10 Essential Tips to Keep Your Art Career Organized and On Track

Who doesn't wish they were more organized? And when you run your own business, it's even more critical that you keep your work streamlined so you can focus on important things—like creating art. While the vision of a chaotic artist studio might be romantic in its own way, the reality is that most of us work better when things are in order.

With so many things to think about, from organizing your equipment and supplies to keeping receipts in order, it can be tricky to know where to start. Luckily, we've got the business and creative side covered so that you'll know exactly where your artwork is just as quickly as you can find a paint color.


Tips for Organizing Your Art Studio

Whether you are crafting, painting, sculpting, sewing, or shooting photos, a clutter-free workspace can keep your mind focused on what you have to do, instead of where things are. And it doesn't always take a big investment to keep your supplies in order. Here are ideas of how to keep your studio neat and tidy, from easy DIY fixes to comprehensive organizational systems.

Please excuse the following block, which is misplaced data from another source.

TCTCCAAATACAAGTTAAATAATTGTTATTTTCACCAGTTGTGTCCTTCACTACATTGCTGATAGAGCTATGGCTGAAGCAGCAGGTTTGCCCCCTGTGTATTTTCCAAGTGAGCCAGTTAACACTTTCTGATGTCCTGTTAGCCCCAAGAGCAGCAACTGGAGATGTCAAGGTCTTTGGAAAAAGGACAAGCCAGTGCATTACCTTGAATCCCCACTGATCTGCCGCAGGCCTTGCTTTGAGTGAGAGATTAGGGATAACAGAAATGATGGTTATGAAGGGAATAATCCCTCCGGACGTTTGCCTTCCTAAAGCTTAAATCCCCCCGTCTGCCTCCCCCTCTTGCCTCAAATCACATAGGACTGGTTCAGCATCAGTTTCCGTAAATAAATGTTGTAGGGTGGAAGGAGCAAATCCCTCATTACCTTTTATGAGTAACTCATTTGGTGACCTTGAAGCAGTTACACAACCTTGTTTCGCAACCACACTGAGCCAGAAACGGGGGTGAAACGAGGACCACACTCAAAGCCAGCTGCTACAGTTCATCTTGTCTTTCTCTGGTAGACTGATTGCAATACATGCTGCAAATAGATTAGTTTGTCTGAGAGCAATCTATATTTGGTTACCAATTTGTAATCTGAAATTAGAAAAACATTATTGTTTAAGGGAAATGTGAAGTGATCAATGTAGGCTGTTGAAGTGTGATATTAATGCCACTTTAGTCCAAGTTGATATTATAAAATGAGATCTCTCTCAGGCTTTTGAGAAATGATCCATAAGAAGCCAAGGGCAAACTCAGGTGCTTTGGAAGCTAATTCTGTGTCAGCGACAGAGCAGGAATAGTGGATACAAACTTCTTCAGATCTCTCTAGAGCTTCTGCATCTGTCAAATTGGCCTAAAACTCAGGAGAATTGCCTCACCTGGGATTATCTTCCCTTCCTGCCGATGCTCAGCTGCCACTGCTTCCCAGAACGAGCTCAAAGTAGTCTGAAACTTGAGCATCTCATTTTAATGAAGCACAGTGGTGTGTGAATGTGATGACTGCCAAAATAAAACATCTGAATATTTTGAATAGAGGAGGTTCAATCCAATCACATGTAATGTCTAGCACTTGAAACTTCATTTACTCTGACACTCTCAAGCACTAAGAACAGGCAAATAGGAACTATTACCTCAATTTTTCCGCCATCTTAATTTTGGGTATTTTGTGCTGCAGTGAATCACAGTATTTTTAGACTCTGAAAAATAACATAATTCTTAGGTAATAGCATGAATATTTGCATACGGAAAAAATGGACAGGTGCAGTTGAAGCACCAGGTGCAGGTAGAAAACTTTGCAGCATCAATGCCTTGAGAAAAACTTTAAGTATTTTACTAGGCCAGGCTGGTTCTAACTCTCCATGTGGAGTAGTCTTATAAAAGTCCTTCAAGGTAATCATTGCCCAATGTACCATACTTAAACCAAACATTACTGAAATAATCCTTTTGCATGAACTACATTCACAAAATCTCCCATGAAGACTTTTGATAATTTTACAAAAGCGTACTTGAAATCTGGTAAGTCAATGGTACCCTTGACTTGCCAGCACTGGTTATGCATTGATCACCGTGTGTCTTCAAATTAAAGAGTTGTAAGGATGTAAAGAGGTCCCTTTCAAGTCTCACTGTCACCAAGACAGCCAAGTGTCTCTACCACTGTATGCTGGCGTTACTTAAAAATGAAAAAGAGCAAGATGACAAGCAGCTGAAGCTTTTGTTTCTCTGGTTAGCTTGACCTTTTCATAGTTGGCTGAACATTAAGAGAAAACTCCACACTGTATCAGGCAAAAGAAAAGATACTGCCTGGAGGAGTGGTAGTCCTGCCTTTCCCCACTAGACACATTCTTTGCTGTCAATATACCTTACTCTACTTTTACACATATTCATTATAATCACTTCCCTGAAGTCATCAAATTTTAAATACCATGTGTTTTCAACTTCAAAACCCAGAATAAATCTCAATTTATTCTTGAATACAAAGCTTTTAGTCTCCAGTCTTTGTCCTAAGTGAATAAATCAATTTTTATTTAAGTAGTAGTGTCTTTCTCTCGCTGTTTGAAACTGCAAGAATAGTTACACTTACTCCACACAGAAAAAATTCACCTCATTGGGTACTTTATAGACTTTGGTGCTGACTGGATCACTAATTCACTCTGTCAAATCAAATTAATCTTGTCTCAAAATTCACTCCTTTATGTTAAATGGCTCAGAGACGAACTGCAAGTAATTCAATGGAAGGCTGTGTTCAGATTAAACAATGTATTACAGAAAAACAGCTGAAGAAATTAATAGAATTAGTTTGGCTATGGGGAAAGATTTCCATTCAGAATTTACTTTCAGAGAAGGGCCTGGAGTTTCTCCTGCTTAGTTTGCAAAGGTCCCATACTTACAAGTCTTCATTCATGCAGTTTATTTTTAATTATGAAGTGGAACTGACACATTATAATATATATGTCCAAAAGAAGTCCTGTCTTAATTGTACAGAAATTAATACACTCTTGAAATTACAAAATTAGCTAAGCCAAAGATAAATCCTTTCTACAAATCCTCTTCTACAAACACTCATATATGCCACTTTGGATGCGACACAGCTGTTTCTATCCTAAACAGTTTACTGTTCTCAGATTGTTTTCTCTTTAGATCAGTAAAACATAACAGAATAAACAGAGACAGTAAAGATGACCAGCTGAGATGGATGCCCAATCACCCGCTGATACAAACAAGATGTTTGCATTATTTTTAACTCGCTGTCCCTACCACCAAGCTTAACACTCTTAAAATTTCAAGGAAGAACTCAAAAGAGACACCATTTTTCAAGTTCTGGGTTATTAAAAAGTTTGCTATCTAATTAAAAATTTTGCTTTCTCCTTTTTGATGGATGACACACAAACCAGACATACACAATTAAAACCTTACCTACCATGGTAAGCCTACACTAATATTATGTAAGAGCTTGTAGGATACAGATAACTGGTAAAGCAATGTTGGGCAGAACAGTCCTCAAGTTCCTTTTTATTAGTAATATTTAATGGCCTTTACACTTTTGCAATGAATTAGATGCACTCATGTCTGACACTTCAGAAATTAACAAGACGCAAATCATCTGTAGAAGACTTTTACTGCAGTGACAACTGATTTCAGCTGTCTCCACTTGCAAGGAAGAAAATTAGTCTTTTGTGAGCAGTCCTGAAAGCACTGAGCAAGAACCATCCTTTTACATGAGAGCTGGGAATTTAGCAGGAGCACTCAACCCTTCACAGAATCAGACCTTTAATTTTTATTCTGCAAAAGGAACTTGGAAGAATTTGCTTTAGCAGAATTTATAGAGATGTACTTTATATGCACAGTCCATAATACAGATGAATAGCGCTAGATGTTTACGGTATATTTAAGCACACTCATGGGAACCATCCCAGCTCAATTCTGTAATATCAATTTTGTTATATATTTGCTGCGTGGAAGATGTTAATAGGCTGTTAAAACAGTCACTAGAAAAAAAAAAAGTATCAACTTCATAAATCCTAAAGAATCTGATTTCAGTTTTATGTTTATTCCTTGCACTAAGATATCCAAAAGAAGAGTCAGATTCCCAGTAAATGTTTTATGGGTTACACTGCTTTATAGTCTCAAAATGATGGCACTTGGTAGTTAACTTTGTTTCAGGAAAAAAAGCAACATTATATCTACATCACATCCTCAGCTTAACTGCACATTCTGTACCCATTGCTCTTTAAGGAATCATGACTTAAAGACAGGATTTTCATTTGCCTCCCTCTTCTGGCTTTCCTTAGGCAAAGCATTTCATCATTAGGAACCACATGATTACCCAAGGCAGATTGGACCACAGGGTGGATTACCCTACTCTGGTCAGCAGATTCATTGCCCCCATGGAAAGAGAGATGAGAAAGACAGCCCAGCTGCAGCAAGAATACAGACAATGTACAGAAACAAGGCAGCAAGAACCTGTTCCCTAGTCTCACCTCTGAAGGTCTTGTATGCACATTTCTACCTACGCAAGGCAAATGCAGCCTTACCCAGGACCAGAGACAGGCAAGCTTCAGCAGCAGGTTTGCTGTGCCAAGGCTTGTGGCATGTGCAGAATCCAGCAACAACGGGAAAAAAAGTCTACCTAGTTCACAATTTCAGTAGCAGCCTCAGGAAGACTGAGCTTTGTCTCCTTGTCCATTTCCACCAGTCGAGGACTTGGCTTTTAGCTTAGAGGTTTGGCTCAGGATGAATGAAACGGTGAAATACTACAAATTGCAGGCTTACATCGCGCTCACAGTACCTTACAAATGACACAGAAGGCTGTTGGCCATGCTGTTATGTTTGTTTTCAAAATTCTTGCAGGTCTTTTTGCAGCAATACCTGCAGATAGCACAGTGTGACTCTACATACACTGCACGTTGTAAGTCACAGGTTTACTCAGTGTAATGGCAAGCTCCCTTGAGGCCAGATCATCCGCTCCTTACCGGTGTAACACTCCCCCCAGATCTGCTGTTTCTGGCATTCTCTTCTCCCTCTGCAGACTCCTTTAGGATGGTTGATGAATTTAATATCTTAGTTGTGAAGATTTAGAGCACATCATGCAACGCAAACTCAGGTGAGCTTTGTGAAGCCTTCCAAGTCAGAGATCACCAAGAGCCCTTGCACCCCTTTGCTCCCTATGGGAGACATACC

Label Everything

Fire up a good label maker and get to work. This way, when everything is stored away, you'll quickly be able to see what's in each drawer, jar, and cubby you have in the studio. You might also consider a color coding system to help you separate materials by brand in order to give yourself quick access to exactly what you need at all times.


Create Defined Areas

Even the smallest spaces can be sectioned off into distinct zones. Photographers may divide up certain sections for lighting equipment, backdrops, and lenses, for instance. Or think about separate areas for packaging artwork, materials storage, and the creation of new work. By defining your space it will be easier to remember where singular items go, and where you can find them again when you need them.



Get Innovative to Store Materials